So a utility module without any server marriage would come in handy to use 3rd party server integrations. It'd make the entire Nest.js GraphQL ecosystem that much better :)

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NestJS GraphQL Apollo Federation extension. You keep using @nestjs/graphql for all other steps

NPM VersionLicenseCode SizeTop LanguageTop Language


$ yarn install nestjs-graphql-gateway

Setup federated service

workspaceName:'GRAPHQL CQRS',
// Code first TypegraphQl
// optional orphaned types

Setup Gateway



This project is MIT licensed.


NestJs GraphQL Gateway (supports type-graphql)

NestJS GraphQL Apollo Federation extension. You keep using @nestjs/graphql for all other steps

NPM VersionLicenseCode SizeTop LanguageTop Language


$ yarn install nestjs-graphql-gateway

Setup federated service

import{Module}from'@nestjs/common';import{GraphqlDistributedModule}from'nestjs-graphql-gateway'; @Module({imports: [GraphqlDistributedModule.forRoot({typePaths: [path.join(process.cwd()+'/apps/service-auth/src','/**/*.graphql')],introspection: true,playground: {workspaceName: 'GRAPHQL CQRS',settings: {'editor.theme': 'light',},},context: (ctx)=>ctx,})]})exportclassAppModule{}// Code first TypegraphQl @Module({imports: [GraphqlDistributedModule.forRoot({autoSchemaFile: 'graphs/demo.gql',// optional orphaned typesbuildSchemaOptions: {orphanedTypes: [Tenant,TenantMember,User],},context: (ctx)=>ctx,})]})exportclassAppModule{}

Setup Gateway

import{Module}from'@nestjs/common';import{GraphqlDistributedGatewayModule}from'nestjs-graphql-gateway'; @Module({imports: [GraphqlDistributedGatewayModule.forRoot({subscriptions: false,path: '/graphql',context: context=>context,serviceList: [{name: 'auth',url: 'http://localhost:1000/graphql'},{name: 'user',url: 'http://localhost:2000/graphql'},// more services],buildService({ url }){returnnewHeadersDatasource({ url });},}),]})exportclassAppModule{}


This project is MIT licensed.


Gateway nestjs graphql


provides basic federation support, with the intention of helping to

  • Plug into existing federated graphs, through references.
  • Create a federated relations/connections on types defined in other services.

These docs assume you have read

Base Type#

The simplest way to integrate with a federated graph is through references.

A reference is an object that looks like

The lets the gateway know which type is being referenced with additional fields that can be used to uniquely identify the type.

To reference a type in you must first create DTO that defines the base type.

Base Type#

The base type in its own service must be decorated with federated directives specifying its key.


Auto Generated Resolver#

When using the module add the option that will use to automatically expose add a decorator and method that the gateway can use.



The should be the field you want to look up the DTO by.

Manual Resolver#

If you want to manually define your resolver pass in the option to the .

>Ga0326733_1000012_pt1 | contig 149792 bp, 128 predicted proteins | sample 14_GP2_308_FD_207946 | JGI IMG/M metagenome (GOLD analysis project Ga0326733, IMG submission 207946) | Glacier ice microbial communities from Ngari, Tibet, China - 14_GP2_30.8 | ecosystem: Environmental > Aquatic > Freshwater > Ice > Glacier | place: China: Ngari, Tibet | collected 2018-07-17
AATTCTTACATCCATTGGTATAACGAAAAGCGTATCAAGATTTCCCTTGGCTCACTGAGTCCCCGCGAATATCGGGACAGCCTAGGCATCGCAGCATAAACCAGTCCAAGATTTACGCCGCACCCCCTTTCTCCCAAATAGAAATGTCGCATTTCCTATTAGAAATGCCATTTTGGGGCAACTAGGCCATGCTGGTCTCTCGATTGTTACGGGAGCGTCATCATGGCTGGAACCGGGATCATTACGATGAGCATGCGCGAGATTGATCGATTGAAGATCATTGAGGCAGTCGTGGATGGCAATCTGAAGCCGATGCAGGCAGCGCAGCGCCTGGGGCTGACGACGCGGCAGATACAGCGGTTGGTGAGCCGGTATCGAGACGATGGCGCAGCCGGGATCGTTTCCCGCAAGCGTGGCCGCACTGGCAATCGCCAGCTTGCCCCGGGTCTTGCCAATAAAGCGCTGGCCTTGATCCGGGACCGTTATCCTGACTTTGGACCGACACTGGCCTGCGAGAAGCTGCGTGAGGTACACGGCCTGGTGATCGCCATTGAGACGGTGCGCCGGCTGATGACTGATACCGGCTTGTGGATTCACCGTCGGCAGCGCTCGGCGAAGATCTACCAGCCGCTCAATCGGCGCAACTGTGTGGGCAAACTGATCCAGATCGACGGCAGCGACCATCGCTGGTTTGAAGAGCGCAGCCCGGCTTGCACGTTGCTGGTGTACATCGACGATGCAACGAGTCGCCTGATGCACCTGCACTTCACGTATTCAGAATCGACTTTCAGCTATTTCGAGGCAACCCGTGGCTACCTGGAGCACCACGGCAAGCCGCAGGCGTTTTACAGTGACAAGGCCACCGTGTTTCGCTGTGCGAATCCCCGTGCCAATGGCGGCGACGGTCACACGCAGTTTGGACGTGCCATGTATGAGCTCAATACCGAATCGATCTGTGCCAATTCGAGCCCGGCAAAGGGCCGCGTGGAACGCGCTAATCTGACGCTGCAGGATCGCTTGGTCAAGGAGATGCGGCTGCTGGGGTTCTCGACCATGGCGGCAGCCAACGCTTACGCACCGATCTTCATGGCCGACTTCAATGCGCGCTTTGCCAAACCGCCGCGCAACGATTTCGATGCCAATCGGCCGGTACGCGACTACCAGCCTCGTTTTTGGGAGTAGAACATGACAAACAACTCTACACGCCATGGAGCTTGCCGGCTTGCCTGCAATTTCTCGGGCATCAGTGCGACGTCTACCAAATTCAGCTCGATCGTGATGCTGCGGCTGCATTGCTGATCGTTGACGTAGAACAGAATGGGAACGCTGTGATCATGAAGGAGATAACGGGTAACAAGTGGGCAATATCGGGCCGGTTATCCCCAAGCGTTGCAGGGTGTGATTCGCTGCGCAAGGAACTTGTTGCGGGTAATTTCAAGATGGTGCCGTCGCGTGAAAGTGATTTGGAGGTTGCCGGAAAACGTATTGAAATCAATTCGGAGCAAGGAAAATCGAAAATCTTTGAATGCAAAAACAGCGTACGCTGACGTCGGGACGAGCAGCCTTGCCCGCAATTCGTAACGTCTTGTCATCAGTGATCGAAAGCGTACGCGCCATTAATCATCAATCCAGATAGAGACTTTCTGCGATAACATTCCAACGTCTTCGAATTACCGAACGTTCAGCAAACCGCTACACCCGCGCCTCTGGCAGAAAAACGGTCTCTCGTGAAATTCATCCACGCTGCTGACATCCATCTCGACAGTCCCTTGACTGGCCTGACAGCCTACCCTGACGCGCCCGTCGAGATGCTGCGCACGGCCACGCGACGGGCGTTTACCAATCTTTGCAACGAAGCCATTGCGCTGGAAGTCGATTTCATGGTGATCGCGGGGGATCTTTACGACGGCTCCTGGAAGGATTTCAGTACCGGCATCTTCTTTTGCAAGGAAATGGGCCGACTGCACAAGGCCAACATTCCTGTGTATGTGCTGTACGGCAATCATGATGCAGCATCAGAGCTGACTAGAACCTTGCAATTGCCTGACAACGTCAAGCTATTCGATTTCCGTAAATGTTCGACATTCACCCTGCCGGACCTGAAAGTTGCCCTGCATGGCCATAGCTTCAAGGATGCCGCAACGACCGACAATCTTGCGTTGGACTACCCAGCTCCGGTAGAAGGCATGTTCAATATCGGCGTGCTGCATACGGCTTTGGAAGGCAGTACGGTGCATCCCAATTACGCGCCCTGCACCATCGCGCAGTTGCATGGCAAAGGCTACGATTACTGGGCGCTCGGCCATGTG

The should be the field you want to look up the DTO by.

App Module#

This app module must also use the in order for the base type to be resolved by the gateway.


Reference Base Type#

In a separate service from the one defining the base type above, we can use Apollo Federation to extend that base type.

To do this with you must create a type that extends the base type contained in some other graphql service.


The type name must be the same name as the type it extends in the graph.

For example


@Reference Decorator#

To reference a type defined in another service you can use the decorator.

When using the decorator will NOT look up the relation through the , instead return a reference type like the one described above.


In the above example we provided the keys which look like the following

Which will map the to the field in the reference type.

Assuming you have the following

The reference type would be


Now that we have added the decorator the resolver will automatically add the reference to the graphql type when using or

  • NestjsQueryGraphQLModule
  • CRUDResolver



Federated Relations#

Another common use case is to add to a federated type from another service.

Lets continue with the example used above. We have add a reference to the but now lets add subTasks to the .


The first step is to create a . The is a special type of that allows looking up relations without defining them in your entity.


In this example we inject a service that will be used to look up relations. The method is used to filter relations when or is called.

Add the Connection#

Next we add the connection to the .


The name of the relation should match the name of the relation defined by your .


The same pattern applies when you have a single relation and use the decorator.


Federation Resolver#

Next we set up our resolver that exposes the relations in the schema. As with other resolvers you can use the or define your own .

  • NestjsQueryGraphQLModule
  • FederationResolver

When using the set the of the resolver to , and specify the .

Also, add the to the option to make it available for nest to inject the service into the auto-generated resolver.


When manually defining the resolver extend the .

The this will not set up any queries or mutations in the graph. Instead, it is used set up the reading of relations for a type that originates from another service.


Complete Example#

To see a complete example checkout

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Add Authentication to a NestJS GraphQL API - Building the BEEHIVE Platform with BEEMAN.DEV - BLS004